On February 20, 1974, Onoda met a Japanese man, Norio Suzuki, who was traveling around the world, looking for "Lieutenant Onoda, a panda, and the Abominable Snowman, in that order". Suzuki found Onoda after four days of searching. Onoda described this moment in a 2010 interview to Brazilian media: "This hippie boy Suzuki came to the island to listen to the feelings of a Japanese soldier. Suzuki asked me why I would not come out..." Onoda and Suzuki became friends, but Onoda still refused to surrender, saying that he was waiting for orders from a superior officer. Suzuki also told that Onoda had became a media sensation back home in Japan. Suzuki returned to Japan with photographs of himself and Onoda as proof of their encounter, and the Japanese government located Onoda's commanding officer, Major Yoshimi Taniguchi, who had since become a bookseller. Taniguchi flew to Lubang accompanied by military personnel and journalists, and on 9 March 1974, he finally met with Onoda and fulfilled a promise he had made back in 1944: "Whatever happens, we'll come back for you". Taniguchi then issued Onoda the following orders:

1. In accordance with the Imperial command, the Fourteenth Area Army has ceased all combat activity.

2. In accordance with military Headquarters Command No. A-2003, the Special Squadron of Staff's Headquarters is relieved of all military duties.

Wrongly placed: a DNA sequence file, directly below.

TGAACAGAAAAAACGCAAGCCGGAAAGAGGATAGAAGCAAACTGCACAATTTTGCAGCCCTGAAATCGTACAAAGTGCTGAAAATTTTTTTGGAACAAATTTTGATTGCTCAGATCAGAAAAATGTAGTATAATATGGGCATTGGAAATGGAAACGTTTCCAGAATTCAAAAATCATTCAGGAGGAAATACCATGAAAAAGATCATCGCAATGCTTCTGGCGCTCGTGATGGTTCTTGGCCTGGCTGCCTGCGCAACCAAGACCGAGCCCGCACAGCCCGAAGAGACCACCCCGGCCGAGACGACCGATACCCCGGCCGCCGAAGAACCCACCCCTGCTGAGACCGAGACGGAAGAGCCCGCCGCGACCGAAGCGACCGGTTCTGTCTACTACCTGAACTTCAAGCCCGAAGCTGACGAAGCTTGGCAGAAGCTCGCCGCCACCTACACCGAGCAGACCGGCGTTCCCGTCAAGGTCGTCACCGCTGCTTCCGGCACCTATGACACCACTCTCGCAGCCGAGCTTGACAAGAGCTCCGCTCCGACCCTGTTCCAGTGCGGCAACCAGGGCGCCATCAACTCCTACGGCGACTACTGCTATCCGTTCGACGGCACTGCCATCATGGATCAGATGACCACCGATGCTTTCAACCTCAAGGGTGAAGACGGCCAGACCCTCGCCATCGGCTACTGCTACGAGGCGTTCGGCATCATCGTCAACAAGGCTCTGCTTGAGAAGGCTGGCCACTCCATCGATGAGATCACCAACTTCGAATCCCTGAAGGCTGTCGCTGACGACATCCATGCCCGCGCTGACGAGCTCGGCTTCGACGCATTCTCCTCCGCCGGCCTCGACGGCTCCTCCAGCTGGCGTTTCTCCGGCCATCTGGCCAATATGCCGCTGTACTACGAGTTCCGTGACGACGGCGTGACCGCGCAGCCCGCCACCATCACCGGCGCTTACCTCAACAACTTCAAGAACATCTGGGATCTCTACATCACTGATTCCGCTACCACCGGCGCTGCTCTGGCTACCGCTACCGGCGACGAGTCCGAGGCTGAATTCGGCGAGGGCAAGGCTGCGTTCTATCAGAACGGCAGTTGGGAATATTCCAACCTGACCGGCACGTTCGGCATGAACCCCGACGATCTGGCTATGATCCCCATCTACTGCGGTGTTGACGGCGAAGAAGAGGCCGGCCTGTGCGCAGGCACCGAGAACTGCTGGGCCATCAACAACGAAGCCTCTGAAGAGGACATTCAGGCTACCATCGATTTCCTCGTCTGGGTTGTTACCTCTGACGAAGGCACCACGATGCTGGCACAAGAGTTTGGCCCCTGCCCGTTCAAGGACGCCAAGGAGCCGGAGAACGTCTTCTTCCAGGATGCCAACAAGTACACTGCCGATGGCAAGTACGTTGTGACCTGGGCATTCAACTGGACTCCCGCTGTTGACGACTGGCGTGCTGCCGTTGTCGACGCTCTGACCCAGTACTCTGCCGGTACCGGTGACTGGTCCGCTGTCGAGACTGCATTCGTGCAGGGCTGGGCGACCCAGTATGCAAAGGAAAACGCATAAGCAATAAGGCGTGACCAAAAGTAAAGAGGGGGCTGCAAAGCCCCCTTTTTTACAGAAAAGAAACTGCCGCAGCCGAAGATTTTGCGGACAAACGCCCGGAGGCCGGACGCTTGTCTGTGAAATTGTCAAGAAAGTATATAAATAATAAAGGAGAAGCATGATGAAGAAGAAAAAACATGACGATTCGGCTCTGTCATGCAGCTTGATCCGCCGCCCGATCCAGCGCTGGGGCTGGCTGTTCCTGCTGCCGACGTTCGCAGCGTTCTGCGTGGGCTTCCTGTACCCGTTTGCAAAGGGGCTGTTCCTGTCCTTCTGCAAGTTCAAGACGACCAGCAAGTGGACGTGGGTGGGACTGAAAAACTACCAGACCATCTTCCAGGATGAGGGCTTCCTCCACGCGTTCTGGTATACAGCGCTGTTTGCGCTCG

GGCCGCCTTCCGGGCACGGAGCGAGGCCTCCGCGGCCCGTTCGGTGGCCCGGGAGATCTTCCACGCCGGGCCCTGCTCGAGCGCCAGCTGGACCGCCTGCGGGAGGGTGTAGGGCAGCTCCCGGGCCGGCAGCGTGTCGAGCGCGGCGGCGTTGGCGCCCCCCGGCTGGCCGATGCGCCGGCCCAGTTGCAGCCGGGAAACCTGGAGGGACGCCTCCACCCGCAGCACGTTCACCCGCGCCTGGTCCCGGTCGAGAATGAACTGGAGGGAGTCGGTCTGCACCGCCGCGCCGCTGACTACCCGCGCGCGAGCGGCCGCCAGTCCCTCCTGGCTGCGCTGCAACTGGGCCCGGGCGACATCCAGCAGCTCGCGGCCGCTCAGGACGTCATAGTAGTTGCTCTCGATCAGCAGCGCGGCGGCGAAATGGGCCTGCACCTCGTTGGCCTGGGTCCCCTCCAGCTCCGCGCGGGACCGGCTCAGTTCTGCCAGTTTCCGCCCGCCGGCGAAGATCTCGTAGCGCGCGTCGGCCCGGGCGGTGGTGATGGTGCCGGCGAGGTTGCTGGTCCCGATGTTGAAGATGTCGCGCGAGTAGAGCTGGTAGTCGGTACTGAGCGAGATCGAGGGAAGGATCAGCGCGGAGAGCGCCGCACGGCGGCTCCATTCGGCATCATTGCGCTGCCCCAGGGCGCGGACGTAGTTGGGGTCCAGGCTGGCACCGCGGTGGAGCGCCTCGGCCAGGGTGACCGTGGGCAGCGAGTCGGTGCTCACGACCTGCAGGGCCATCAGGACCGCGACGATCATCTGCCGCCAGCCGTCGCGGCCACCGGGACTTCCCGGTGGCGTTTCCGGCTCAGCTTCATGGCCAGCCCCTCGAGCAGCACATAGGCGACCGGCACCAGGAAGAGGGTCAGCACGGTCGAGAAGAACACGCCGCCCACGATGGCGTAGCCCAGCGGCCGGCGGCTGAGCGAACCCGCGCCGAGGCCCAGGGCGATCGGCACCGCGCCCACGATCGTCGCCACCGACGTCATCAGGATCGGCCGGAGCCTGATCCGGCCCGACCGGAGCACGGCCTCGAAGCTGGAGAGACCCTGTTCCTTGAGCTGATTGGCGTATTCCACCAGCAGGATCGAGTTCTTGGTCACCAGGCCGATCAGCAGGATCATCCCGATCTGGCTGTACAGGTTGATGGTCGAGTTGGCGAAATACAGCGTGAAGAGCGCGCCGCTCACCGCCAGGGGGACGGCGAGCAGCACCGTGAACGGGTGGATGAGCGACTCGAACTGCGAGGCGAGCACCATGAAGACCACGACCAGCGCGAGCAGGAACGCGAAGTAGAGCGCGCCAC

3. Units and individuals under the command of Special Squadron are to cease military activities and operations immediately and place themselves under the command of the nearest superior officer. When no officer can be found, they are to communicate with the American or Philippine forces and follow their directives.

Hiroo Onoda (R) offered his military sword to Philippine President Ferdinand Marcos (L) on the day of his surrender, March 11, 1974.

Onoda then boarded a Philippine Air Force helicopter which took him to Gozar Air Station north of Lubang Island where the first surrender rites were held. The personnel, staff, and journalists in the air station held a toast in honor of his surrender as well as an early celebration of his upcoming birthday. Following this, Onoda flew to Manila where he was received by the Japanese Embassy. Another toast was held. An official surrender ceremony was held in the Malacanang Palace where Onoda personally handed over his sword, his functioning Arisaka Type 99 rifle, 500 rounds of ammunition and several hand grenades, as well as the dagger his mother had given him in 1944 to kill himself with if he was captured, to Ferdinand Marcos, the President of the Philippines. Although he had killed people and engaged in shootouts with the police, the circumstances (namely, that he believed that the war was still ongoing) were taken into consideration, and Onoda received a pardon from President Ferdinand Marcos. He returned to Japan afterwards where we welcomed by thousands of people. Marcos returned the sword back to Onoda.